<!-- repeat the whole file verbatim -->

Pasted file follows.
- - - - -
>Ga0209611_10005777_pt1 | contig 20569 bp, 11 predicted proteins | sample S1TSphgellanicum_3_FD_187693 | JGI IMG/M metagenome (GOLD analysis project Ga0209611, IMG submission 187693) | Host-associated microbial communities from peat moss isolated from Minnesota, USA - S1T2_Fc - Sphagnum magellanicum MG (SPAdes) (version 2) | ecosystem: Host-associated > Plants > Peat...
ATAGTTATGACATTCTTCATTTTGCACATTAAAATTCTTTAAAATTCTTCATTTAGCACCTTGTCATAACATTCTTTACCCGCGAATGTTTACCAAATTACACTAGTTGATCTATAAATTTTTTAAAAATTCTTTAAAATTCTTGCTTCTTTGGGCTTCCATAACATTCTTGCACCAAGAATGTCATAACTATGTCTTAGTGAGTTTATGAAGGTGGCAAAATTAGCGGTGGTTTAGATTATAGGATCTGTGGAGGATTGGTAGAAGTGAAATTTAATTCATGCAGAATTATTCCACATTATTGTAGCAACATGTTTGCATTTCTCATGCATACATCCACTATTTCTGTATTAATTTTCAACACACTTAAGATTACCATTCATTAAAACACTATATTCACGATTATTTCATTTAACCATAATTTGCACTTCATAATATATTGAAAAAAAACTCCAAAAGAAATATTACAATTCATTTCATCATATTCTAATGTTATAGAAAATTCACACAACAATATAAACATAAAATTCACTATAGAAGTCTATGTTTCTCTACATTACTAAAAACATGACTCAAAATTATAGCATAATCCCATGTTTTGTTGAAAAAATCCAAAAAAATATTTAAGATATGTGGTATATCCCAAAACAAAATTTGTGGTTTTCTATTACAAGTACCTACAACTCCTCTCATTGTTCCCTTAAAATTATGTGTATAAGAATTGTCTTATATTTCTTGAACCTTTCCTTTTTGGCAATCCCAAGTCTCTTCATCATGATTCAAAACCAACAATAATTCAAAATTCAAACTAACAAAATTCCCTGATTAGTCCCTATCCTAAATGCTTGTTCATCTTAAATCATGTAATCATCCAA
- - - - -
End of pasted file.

>Ga0209611_10005777_pt1 | contig 20569 bp, 11 predicted proteins | sample S1TSphgellanicum_3_FD_187693 | JGI IMG/M metagenome (GOLD analysis project Ga0209611, IMG submission 187693) | Host-associated microbial communities from peat moss isolated from Minnesota, USA - S1T2_Fc - Sphagnum magellanicum MG (SPAdes) (version 2) | ecosystem: Host-associated > Plants > Peat...
ATAGTTATGACATTCTTCATTTTGCACATTAAAATTCTTTAAAATTCTTCATTTAGCACCTTGTCATAACATTCTTTACCCGCGAATGTTTACCAAATTACACTAGTTGATCTATAAATTTTTTAAAAATTCTTTAAAATTCTTGCTTCTTTGGGCTTCCATAACATTCTTGCACCAAGAATGTCATAACTATGTCTTAGTGAGTTTATGAAGGTGGCAAAATTAGCGGTGGTTTAGATTATAGGATCTGTGGAGGATTGGTAGAAGTGAAATTTAATTCATGCAGAATTATTCCACATTATTGTAGCAACATGTTTGCATTTCTCATGCATACATCCACTATTTCTGTATTAATTTTCAACACACTTAAGATTACCATTCATTAAAACACTATATTCACGATTATTTCATTTAACCATAATTTGCACTTCATAATATATTGAAAAAAAACTCCAAAAGAAATATTACAATTCATTTCATCATATTCTAATGTTATAGAAAATTCACACAACAATATAAACATAAAATTCACTATAGAAGTCTATGTTTCTCTACATTACTAAAAACATGACTCAAAATTATAGCATAATCCCATGTTTTGTTGAAAAAATCCAAAAAAATATTTAAGATATGTGGTATATCCCAAAACAAAATTTGTGGTTTTCTATTACAAGTACCTACAACTCCTCTCATTGTTCCCTTAAAATTATGTGTATAAGAATTGTCTTATATTTCTTGAACCTTTCCTTTTTGGCAATCCCAAGTCTCTTCATCATGATTCAAAACCAACAATAATTCAAAATTCAAACTAACAAAATTCCCTGATTAGTCCCTATCCTAAATGCTTGTTCATCTTAAATCATGTAATCATCCAA